Samson. Issues in Accounting Education 21 1 : 45–62. Congress. H.. Journal of Information Systems Spring 2011 American Accounting Association .sap..S. V. and G. 14. Raghunandan.: USDOJ.C. The Internal Auditor 54 6 : 68–73. Rama. 1998). D. ——–. Final Rule: Management’s Reports on Internal Control over Financial Reporting and Certiﬁcation of Disclosure in Exchange Act Periodic Reports. D. 2007. Wright. U. Internal Control over Financial Reporting in Exchange Act Period Reports of Non-Accelerated Filers. Edited by SEC: Release No.C.gov/ criminal/fraud/fcpa/history/1977/houseprt-95-640. R. Anti-Bribery and Books & Records Provisions of the Foreign Corrupt Practices Act (as amended November 10. Wright. Auditing: A Journal of Practice & Theory 25 1 : 99–114. 1977. and A.gov/rules/ﬁnal/33-8238. SOX Section 404 material weakness disclosures and audit fees. 2006. 2006. circa 1831. J. Corporate governance and external and internal controls: The case of the Baltimore and Ohio Railroad. Flesher. 33-9072. M. Available at: http://www.justice. Securities and Exchange Commission SEC .sec. Simmons. 5. Washington. O. 2005. 2009. 1998. and D. COSO based auditing.: PCAOB. Previts. 2002. Enterprise Governance and Sarbanes-Oxley Compliance with mySAP ERP Financials 2005. S. SAP. M. K. D. 2003. Staggers. Washington.The Impact of Enterprise Resource Planning (ERP) Systems 157 Public Company Accounting Oversight Board PCAOB . Edited by U. Auditing Standard No. Unlawful Corporate Payments Act of 1977.. Available at: http://www. Information system assurance for enterprise resource planning systems: Unique risk considerations. D. Available at: http://www. Journal of Information Systems 16: 99–113.: Government Printing Ofﬁce.pdf.com/usa/solutions/business-suite/erp/ﬁnancials/pdf/entpr_gov_so_compliance. An Audit of Internal Control over Financial Reporting that is Integrated with An Audit of Financial Statements.C. SaE Commission. Washington. L. W.htm. 1997.pdf.S. D.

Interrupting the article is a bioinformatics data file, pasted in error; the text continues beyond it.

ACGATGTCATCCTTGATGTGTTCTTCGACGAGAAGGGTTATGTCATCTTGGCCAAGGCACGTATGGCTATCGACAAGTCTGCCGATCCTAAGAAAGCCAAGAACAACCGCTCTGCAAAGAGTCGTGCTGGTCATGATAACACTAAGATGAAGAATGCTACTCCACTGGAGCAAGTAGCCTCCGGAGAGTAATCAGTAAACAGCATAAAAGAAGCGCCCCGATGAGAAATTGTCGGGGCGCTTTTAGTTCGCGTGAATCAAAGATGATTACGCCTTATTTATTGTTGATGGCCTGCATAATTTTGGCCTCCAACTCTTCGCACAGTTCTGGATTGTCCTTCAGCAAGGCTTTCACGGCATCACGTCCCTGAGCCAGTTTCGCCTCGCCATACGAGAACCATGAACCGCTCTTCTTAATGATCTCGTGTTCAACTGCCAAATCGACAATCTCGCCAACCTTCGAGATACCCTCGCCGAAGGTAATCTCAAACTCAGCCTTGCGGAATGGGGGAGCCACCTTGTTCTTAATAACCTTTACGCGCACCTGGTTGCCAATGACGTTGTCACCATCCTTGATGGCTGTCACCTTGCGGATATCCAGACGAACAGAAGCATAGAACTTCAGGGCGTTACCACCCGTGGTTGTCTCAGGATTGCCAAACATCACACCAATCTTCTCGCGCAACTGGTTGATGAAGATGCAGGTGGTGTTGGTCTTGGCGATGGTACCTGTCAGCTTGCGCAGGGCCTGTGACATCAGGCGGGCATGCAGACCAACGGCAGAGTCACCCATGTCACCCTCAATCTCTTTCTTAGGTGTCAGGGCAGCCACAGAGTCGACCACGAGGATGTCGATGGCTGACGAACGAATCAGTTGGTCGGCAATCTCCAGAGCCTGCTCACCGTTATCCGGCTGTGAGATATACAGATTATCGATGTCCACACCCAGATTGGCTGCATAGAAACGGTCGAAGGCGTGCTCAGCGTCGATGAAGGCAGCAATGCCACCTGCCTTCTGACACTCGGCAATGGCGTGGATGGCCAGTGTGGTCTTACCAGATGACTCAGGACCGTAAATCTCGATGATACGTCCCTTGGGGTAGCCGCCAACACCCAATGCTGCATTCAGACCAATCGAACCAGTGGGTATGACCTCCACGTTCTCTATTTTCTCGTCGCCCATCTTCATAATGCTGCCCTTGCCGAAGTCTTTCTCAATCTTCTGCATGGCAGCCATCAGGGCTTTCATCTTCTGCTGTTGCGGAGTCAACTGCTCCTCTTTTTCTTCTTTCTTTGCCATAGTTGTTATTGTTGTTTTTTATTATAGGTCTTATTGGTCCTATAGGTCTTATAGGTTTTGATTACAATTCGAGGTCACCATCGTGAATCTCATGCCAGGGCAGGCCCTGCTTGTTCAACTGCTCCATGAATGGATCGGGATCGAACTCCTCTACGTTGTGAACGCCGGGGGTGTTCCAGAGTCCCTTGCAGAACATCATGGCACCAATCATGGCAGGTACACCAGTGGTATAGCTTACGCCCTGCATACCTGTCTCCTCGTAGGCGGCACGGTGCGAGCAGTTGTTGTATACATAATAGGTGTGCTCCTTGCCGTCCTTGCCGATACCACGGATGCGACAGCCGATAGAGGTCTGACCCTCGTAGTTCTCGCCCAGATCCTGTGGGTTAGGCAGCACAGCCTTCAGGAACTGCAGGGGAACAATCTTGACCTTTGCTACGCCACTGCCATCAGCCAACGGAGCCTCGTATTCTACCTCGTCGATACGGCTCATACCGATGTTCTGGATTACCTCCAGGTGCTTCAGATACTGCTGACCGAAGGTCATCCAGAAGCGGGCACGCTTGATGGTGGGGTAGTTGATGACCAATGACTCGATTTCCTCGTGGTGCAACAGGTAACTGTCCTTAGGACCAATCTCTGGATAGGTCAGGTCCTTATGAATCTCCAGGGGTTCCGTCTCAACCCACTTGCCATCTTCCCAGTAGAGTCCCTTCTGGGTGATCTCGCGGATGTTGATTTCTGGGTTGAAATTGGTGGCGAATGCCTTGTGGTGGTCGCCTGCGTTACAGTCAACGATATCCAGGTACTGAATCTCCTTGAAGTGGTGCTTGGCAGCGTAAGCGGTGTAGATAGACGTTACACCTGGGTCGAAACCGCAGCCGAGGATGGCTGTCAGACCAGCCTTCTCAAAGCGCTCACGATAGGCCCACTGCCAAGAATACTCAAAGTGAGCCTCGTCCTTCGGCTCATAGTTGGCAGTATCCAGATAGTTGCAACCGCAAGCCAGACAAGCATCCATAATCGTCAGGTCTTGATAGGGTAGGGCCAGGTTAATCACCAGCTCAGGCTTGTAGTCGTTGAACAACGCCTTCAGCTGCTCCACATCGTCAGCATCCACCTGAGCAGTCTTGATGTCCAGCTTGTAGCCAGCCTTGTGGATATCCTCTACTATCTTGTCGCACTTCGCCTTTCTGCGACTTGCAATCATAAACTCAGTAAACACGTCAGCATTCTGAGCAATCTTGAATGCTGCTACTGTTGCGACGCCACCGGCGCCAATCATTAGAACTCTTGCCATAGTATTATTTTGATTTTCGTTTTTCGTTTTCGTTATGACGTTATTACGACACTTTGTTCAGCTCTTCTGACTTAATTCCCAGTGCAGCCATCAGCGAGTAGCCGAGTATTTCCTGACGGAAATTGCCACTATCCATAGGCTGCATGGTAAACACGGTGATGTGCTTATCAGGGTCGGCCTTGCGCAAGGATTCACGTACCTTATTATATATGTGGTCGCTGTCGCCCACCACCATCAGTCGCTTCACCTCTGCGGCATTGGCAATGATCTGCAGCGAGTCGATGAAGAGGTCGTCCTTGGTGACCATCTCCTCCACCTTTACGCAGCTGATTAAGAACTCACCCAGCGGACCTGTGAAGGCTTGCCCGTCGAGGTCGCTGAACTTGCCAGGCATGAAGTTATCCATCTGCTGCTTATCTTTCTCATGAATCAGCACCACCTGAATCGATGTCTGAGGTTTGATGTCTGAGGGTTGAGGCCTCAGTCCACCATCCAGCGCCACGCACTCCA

download. . However. users may print. or email articles for individual use.Copyright of Journal of Information Systems is the property of American Accounting Association and its content may not be copied or emailed to multiple sites or posted to a listserv without the copyright holder's express written permission.
This action might not be possible to undo. Are you sure you want to continue?
We've moved you to where you read on your other device.
Get the full title to continue listening from where you left off, or restart the preview.